Thursday, April 18, 2019

Early Arbutus Flowers

Returning home from a therapy session today, I decided to drive to the back and check on the garden by the woods.  In two places string fastening the wire fence to the posts had rotted.  Temporary repairs were made and naturally a stop was made to look at the Arbutus plants.  Six plants, three of each gender, were transplanted here in 2013

Arbutus plants form their flower buds in the fall.  I was expecting to see only white tipped buds.  These were more swollen than expected.

Open flowers came as a complete surprise.  Most of the buds remain tightly closed now but here are open flowers.  Looking at the base of the blossom, one can see five objects resembling grains of wheat.  Those structures will in time produce pollen identifying this as a male plant.  The appearance of the pollen is quickly over and I have yet to see a pollen laden anther.

These two plants were placed in a deep deposit of white pine needles.where nothing resembling soil as I know it exists.  Arbutus plants require extremely acid but poor ground in which to grow.  The growth of these plants is visually different from the others.  Long stems bearing sparse leaves is the rule here.  Each gender is present here and seed production happens each year.  Despite the occurrence of mature seeds, we have yet to see the appearance of a new plant from seed.

This is our only patch of wild plants.  We have no idea just how many plants grow here or what genders are present.  We became aware of their existence when we first purchased this land twenty-five years ago.  Flower buds are rather numerous now so the gender question should be answered this year.

It is surprising how small this group of plants is considering their age.  They were eaten to the ground by a starved rabbit and that is the reason for the cage.  Apparently that is a common experience for wild Arbutus plants.  These have totally disappeared several times in the past before we learned what was happening to them.  Now all of these native treasures grow under wire cages.  We would prefer that they grow without a wire cover but we need to keep them alive and expanding.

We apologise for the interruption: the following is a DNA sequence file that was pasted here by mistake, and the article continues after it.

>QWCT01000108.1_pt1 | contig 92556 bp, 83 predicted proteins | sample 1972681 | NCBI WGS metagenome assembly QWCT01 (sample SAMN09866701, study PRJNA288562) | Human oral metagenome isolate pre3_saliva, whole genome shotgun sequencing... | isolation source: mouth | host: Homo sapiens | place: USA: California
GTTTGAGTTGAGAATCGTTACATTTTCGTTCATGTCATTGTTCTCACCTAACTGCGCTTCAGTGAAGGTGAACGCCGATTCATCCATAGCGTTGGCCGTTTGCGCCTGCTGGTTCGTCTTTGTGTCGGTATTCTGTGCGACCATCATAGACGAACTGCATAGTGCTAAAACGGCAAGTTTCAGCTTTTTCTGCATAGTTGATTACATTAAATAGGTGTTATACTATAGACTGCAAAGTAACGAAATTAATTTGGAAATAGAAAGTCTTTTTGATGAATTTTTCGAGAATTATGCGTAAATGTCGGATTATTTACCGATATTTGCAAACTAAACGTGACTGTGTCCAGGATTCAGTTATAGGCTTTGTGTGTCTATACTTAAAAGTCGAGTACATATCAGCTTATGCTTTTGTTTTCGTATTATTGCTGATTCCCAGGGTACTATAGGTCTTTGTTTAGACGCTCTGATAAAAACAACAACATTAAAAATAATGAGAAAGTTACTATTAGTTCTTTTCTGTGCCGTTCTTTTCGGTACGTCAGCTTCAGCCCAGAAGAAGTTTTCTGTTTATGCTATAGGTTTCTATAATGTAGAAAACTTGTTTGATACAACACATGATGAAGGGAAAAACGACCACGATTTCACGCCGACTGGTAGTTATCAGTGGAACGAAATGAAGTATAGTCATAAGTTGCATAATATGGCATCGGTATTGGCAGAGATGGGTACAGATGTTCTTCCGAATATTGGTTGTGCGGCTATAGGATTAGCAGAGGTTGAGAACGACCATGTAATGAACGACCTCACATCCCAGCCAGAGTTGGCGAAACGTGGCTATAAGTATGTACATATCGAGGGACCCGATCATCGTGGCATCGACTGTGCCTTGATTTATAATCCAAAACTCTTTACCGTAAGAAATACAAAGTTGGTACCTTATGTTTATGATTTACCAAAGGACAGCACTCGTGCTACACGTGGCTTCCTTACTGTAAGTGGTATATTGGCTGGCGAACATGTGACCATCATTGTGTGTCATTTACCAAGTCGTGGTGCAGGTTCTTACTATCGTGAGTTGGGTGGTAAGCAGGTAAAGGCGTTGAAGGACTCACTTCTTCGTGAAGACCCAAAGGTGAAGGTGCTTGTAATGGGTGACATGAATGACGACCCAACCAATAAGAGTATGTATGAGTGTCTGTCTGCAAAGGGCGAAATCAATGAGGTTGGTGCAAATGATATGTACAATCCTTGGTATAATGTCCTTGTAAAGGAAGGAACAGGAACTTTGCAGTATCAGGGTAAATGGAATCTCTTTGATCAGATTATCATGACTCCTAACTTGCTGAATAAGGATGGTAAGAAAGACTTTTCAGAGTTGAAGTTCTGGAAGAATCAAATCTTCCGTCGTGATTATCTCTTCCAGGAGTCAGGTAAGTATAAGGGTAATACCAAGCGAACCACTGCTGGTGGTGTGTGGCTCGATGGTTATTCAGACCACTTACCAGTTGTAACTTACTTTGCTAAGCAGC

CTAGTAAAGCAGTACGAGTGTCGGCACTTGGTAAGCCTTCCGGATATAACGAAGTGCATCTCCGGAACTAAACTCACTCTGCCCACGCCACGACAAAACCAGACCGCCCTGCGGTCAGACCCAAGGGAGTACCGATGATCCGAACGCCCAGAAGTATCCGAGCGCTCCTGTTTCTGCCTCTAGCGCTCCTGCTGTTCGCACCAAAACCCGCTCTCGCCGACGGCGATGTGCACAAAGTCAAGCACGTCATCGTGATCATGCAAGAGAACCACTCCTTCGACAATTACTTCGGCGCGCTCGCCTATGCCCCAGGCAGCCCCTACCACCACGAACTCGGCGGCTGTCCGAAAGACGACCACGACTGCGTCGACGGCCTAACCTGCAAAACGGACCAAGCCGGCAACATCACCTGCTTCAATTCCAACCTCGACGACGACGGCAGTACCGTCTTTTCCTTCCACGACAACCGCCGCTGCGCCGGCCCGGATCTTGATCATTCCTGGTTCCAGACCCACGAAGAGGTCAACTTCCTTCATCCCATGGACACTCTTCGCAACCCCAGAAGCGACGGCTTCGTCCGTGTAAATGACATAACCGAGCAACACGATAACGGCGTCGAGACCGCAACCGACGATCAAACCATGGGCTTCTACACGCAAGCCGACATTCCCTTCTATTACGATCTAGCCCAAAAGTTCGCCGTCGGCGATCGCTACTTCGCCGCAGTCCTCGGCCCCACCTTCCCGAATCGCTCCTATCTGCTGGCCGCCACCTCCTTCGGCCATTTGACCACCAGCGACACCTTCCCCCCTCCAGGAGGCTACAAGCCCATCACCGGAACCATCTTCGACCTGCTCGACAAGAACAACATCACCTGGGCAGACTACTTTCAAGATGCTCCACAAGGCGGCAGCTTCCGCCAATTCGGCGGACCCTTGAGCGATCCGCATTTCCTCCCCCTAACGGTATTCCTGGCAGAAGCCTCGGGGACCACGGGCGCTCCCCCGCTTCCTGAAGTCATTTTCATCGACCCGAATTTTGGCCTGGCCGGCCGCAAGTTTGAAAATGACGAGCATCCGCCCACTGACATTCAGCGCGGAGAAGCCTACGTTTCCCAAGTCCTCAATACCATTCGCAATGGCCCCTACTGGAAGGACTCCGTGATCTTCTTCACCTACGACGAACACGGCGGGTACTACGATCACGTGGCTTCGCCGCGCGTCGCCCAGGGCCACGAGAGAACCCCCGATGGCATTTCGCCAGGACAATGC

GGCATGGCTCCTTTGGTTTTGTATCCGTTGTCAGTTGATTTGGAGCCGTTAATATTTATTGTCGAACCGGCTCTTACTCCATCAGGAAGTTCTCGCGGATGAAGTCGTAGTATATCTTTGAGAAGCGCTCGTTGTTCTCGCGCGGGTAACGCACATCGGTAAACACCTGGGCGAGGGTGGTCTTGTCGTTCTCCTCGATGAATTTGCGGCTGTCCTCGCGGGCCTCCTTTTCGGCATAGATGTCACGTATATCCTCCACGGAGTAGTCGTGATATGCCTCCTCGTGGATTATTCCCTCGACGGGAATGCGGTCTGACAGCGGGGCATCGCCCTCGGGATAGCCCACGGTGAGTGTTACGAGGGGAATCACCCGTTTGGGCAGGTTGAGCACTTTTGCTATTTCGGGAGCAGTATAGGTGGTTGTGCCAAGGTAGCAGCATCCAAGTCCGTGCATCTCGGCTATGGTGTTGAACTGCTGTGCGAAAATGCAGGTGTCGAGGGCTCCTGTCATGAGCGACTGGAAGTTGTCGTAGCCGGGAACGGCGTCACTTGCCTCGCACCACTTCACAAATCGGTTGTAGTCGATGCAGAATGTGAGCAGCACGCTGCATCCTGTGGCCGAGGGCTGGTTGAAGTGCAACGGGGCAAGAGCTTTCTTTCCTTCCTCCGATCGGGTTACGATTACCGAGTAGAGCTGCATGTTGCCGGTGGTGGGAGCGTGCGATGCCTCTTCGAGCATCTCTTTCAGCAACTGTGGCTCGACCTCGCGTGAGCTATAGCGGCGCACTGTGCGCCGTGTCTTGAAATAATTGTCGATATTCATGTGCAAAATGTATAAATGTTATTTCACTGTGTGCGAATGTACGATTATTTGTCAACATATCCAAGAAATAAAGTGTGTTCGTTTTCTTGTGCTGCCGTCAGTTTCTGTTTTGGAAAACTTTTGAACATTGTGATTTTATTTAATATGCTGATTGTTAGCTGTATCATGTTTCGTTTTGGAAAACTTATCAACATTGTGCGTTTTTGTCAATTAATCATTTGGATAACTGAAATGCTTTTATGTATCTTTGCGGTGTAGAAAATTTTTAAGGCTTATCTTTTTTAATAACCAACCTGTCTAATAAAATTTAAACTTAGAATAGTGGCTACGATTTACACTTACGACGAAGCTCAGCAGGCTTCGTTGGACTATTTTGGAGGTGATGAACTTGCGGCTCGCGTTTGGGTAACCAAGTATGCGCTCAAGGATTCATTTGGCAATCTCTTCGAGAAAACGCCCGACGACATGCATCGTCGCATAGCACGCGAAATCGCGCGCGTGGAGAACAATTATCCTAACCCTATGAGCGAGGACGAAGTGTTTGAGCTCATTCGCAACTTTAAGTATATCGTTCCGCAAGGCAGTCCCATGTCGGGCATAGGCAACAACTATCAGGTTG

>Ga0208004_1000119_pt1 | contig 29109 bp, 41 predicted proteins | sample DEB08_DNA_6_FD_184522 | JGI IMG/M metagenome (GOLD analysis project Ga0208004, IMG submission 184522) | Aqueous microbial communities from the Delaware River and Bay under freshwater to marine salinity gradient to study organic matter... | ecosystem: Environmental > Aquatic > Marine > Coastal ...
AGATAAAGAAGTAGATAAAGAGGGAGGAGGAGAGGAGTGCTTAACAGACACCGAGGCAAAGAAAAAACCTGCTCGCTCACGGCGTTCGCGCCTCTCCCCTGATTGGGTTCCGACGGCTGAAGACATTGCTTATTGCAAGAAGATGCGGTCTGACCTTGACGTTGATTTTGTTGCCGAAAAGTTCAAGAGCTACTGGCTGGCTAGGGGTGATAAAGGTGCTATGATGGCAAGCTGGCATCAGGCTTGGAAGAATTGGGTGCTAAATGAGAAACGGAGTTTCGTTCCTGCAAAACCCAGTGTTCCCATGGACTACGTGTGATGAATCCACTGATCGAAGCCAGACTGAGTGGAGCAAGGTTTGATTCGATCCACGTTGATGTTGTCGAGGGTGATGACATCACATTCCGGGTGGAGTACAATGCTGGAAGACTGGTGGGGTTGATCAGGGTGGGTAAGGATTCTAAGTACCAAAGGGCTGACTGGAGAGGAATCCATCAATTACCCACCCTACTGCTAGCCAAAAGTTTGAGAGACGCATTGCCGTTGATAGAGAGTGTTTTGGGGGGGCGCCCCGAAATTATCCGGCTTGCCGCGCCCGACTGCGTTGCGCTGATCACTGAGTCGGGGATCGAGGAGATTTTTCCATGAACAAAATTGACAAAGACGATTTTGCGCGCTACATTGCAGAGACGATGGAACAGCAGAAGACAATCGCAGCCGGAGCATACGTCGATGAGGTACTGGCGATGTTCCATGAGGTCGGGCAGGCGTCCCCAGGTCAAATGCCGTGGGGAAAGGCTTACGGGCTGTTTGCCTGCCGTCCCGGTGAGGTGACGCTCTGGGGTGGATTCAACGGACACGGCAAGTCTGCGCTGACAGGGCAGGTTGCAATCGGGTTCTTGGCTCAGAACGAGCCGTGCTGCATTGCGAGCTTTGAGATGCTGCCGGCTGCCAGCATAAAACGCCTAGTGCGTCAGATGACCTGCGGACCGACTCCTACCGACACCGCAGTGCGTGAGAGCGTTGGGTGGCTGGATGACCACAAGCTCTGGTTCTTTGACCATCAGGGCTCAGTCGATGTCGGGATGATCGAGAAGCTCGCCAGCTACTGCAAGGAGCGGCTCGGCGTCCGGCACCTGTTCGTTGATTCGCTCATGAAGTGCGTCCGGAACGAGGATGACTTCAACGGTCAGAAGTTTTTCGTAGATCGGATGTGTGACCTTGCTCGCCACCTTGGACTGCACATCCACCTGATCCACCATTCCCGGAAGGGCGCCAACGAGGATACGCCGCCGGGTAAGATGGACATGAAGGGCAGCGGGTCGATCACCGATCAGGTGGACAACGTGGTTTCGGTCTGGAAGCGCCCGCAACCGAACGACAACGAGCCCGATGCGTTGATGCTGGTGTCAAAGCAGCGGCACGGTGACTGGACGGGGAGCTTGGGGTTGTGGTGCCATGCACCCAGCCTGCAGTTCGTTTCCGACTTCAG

These flowers are on a plant far removed from the other pictured plant in bloom.  A close look down into the base of the blossom will reveal a green thing growing above the bottom of the open flower.  It is the pollen grabbing stigma marking this as a female plant.

This is a picture of our first group of transplants.  When these four plants were moved in May of 2011, we did not know that some would be girls and others would be boys.  As luck would have it, one female plant is surrounded by three males.  One new plant from seed did appear here but the seed that grew was in the soil clump surrounding a transplant.

We cannot leave without mentioning the outstanding feature of this plant.  It is obviously a low ground cover with dark shinny leaves but it is the fragrance that has made this plant famous.  One must place his nose close to the soil to sample the scent.  The flower is sweet beyond description and accompanied  by the smell of rotting pine needles, it is an experience will be enjoyed and remembered possibly forever.  Each year as the blooming period comes to an end, I make a promise to myself that I will live long enough to experience the scent of Arbutus at least one more time.  That is a promise that I have kept once again.

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